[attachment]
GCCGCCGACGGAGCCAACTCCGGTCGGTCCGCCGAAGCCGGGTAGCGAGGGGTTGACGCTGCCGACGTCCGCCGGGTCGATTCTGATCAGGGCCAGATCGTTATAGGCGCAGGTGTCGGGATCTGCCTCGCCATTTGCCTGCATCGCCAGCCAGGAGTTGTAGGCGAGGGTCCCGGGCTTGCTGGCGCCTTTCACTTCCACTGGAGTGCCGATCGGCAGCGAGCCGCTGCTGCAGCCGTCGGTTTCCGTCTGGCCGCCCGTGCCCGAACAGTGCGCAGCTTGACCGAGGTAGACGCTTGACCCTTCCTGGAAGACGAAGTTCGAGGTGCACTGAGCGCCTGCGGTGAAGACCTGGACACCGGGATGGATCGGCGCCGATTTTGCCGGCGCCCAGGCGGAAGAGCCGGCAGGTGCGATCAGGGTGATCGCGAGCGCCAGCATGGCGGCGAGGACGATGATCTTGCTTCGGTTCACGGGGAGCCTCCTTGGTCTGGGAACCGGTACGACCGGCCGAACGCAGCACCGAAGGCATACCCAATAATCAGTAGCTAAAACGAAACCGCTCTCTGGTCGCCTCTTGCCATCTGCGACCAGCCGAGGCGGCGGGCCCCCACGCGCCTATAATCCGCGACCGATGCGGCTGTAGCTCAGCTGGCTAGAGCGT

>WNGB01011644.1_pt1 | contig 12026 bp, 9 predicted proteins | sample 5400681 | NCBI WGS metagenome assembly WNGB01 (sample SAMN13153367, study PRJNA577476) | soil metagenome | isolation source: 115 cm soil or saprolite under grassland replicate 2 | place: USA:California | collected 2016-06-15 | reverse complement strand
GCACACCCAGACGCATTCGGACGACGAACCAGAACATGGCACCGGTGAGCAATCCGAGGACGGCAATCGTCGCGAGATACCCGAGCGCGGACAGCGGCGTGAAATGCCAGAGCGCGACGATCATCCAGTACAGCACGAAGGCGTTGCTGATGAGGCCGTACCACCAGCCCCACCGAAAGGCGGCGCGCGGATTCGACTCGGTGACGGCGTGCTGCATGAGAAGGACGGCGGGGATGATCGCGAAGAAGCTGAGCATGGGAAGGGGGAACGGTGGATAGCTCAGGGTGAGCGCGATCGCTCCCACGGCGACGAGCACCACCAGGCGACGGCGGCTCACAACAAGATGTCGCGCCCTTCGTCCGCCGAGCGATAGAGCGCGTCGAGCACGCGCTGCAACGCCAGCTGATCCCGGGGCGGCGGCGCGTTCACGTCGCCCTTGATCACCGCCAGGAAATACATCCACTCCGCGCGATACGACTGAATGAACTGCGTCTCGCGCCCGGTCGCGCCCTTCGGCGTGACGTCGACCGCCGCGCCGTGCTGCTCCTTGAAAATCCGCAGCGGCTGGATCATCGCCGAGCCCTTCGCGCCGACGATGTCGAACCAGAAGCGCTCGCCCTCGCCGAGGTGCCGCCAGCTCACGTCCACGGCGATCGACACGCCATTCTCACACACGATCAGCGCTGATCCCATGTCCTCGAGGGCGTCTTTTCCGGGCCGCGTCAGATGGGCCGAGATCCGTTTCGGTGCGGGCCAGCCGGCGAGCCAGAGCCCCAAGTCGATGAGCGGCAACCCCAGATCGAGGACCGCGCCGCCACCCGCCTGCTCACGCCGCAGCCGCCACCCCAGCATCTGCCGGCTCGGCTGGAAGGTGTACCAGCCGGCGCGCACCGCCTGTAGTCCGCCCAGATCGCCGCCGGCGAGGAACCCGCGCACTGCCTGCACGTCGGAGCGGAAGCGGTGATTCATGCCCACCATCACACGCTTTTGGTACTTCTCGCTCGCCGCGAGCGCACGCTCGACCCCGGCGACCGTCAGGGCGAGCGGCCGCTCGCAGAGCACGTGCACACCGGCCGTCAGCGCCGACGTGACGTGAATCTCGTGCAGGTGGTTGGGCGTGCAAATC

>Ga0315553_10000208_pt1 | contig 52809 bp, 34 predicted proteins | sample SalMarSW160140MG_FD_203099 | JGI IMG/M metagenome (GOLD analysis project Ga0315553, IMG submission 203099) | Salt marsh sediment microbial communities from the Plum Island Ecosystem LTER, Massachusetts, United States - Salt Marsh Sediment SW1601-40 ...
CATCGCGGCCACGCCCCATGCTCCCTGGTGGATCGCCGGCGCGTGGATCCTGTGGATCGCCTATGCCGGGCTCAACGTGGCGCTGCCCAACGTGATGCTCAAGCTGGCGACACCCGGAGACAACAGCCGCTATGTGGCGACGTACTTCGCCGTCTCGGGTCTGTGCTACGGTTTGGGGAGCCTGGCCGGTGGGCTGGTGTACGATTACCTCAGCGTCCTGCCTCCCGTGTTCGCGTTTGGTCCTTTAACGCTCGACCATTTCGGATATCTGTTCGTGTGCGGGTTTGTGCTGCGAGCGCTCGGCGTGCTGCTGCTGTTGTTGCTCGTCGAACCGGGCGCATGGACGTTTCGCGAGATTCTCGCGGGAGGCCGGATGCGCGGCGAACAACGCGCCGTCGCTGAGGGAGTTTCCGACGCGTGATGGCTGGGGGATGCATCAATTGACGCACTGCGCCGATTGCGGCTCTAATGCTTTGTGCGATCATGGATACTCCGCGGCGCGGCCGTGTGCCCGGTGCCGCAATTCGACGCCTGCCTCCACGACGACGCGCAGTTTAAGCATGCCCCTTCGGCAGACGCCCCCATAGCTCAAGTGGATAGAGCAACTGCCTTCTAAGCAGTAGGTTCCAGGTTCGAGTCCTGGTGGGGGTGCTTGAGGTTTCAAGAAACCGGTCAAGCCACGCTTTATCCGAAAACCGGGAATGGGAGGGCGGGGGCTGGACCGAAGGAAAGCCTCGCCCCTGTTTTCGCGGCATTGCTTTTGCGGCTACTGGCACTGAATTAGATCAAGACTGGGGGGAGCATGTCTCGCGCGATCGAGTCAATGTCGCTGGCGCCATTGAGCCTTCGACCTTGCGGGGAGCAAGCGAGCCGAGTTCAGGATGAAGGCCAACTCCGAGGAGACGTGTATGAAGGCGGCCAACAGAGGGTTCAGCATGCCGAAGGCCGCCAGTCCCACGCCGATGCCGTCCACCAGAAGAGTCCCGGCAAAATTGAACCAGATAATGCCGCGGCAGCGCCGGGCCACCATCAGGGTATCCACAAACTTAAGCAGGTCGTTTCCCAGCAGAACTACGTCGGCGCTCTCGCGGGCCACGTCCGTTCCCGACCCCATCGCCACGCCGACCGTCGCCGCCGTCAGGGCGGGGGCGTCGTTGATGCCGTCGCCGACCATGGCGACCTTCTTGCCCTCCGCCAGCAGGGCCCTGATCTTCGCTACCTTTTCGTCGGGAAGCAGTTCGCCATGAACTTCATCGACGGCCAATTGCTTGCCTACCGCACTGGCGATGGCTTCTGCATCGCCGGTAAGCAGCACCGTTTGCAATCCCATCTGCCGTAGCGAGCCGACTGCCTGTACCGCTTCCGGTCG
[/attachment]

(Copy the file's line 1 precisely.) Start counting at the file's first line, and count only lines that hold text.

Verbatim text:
GCCGCCGACGGAGCCAACTCCGGTCGGTCCGCCGAAGCCGGGTAGCGAGGGGTTGACGCTGCCGACGTCCGCCGGGTCGATTCTGATCAGGGCCAGATCGTTATAGGCGCAGGTGTCGGGATCTGCCTCGCCATTTGCCTGCATCGCCAGCCAGGAGTTGTAGGCGAGGGTCCCGGGCTTGCTGGCGCCTTTCACTTCCACTGGAGTGCCGATCGGCAGCGAGCCGCTGCTGCAGCCGTCGGTTTCCGTCTGGCCGCCCGTGCCCGAACAGTGCGCAGCTTGACCGAGGTAGACGCTTGACCCTTCCTGGAAGACGAAGTTCGAGGTGCACTGAGCGCCTGCGGTGAAGACCTGGACACCGGGATGGATCGGCGCCGATTTTGCCGGCGCCCAGGCGGAAGAGCCGGCAGGTGCGATCAGGGTGATCGCGAGCGCCAGCATGGCGGCGAGGACGATGATCTTGCTTCGGTTCACGGGGAGCCTCCTTGGTCTGGGAACCGGTACGACCGGCCGAACGCAGCACCGAAGGCATACCCAATAATCAGTAGCTAAAACGAAACCGCTCTCTGGTCGCCTCTTGCCATCTGCGACCAGCCGAGGCGGCGGGCCCCCACGCGCCTATAATCCGCGACCGATGCGGCTGTAGCTCAGCTGGCTAGAGCGT